Thomas Krampf: A Chronology

Genealogy of the Krampf Family in the USA

Krampf home page

Tom Krampf:
Early memoir/biography

based on a text developed with him for a website in 2014
(still very much a draft)

Early Life

Thomas Krampf was born on October 9th, 1934 at the no longer extant Polyclinic Hospital in New York City. The son of Freehold Transcript news reporter Melvin C. Krampf, originally from western New York, and foreign language teacher, Inez Monsillo, a first generation Italian from Brooklyn; the family moved to New Jersey following Tom’s birth. It was there that some of the foundational experiences of his life would occur.

An event that would foreshadow his later fall from a window in France, Tom attempted to step out of a second-story window as a young child. At the last second, an African American maid, Sadie, quickly grabbed him. According to Krampf, “this was the story not only of my dependency on women, but also my imagination of some mythical dark skinned woman, who, at the last moment, would always step forward to save me.”

His most influential experience as a child, however, may have been at the Freehold Raceway. His father had helped resurrect the location from an old dirt track that dated back to the 1900s. While his mother worked at one of the ticket windows, his father helped with the location’s publicity.

For Tom, however, it was his time hanging out at the stables, or with his sister in the bushes, that, while observing the riders restraining their horses, he learned the quest to develop skills and become receptive to grace and beauty often carried with it the potential for danger.

Tom also carries memories of the second World War, an experience which would influence his further nonviolent temperament. When President Roosevelt declared war, his father, Melvin, listening in, blurted out “But Roosevelt promised our sons would never fight on foreign soil.” Melvin tried to enlist in the army, but was denied due to poor eyesight. When the war ended, Tom watched as an “almost delirious crowd trampled a Japanese flag on the sidewalk.”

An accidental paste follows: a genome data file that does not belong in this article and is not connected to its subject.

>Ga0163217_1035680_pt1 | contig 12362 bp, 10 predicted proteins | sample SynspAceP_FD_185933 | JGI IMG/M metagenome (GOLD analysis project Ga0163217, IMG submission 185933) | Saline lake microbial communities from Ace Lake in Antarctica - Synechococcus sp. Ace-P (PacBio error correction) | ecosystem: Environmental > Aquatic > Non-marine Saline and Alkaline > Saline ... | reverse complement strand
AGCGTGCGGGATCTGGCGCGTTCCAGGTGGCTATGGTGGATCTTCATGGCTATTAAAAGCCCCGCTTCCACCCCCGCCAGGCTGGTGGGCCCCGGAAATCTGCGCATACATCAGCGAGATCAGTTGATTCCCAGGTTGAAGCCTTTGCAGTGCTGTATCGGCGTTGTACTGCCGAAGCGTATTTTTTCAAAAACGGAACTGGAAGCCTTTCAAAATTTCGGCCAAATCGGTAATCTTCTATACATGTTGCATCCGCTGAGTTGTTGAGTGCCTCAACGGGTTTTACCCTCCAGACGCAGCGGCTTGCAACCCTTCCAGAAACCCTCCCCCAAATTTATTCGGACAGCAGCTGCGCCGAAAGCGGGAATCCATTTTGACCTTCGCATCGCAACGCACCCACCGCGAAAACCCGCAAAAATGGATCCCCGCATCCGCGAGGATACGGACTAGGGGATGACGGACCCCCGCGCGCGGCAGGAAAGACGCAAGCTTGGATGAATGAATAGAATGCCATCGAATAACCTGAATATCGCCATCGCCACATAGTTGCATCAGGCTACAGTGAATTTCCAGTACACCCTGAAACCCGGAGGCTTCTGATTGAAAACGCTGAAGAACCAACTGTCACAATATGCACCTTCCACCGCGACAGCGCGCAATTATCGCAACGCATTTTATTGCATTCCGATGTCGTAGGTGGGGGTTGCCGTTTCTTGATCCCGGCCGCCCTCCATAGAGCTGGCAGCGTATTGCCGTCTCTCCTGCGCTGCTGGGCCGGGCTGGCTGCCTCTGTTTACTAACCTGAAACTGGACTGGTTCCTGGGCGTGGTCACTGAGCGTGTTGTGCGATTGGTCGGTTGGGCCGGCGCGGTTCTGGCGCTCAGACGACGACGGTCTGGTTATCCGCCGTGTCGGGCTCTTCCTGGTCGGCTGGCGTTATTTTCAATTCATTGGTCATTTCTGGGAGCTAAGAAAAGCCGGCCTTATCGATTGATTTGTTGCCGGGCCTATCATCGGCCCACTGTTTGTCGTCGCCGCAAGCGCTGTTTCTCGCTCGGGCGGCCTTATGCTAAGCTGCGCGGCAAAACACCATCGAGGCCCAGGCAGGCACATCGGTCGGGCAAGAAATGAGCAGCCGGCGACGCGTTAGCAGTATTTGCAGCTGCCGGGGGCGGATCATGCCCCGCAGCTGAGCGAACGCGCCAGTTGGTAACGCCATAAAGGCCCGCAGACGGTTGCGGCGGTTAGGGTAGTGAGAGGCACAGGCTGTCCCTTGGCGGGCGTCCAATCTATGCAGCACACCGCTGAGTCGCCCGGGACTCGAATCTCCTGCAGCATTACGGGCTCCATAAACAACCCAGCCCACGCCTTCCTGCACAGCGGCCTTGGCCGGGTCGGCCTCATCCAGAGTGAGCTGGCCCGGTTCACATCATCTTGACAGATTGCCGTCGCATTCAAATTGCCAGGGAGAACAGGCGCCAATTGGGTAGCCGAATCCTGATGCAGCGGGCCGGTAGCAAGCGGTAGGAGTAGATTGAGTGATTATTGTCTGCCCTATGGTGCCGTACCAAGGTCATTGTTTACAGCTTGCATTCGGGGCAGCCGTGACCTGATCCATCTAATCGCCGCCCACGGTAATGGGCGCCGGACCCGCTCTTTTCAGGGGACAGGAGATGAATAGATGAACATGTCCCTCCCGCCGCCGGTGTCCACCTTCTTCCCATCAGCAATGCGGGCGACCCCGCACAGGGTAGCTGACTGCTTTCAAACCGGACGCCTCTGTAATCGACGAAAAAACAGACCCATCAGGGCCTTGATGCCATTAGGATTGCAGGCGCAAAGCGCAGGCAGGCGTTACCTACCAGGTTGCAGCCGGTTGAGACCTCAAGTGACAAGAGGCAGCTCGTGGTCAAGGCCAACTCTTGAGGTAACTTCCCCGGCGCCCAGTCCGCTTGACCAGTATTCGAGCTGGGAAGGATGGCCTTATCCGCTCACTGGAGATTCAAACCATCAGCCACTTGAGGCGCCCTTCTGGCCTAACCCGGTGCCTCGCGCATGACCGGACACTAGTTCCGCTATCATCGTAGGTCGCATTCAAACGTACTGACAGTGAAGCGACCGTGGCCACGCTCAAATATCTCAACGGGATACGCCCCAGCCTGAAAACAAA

A more important conflict from Tom's childhood, however, may be the one that existed within his own family. The family was divided into two sides: Tom and his mother, and Tom's sister and father. This rift in the family was accentuated by Melvin's quest for upward mobility, which led him to become somewhat of an absent parent. The conflict led to altercations that Tom would later regret, including an instance where Tom struck his sister, causing profuse bleeding.


Thomas Krampf is an alumnus of Dartmouth College. A member of the Class of 1956, Tom originally applied to Dartmouth at the urging of his mother, who was appalled at the education he had received at his local school. Once he arrived at Dartmouth, Tom discovered that students from the school were often children of alumni who had received their education at preparatory schools. As a result, Tom began to very deeply feel his social inequity. Coming from a disadvantaged background, Tom was even the recipient of a letter that tactfully hinted he should not attend Dartmouth if he felt out of place or the cost of attendance had created too strong a financial stress on his family.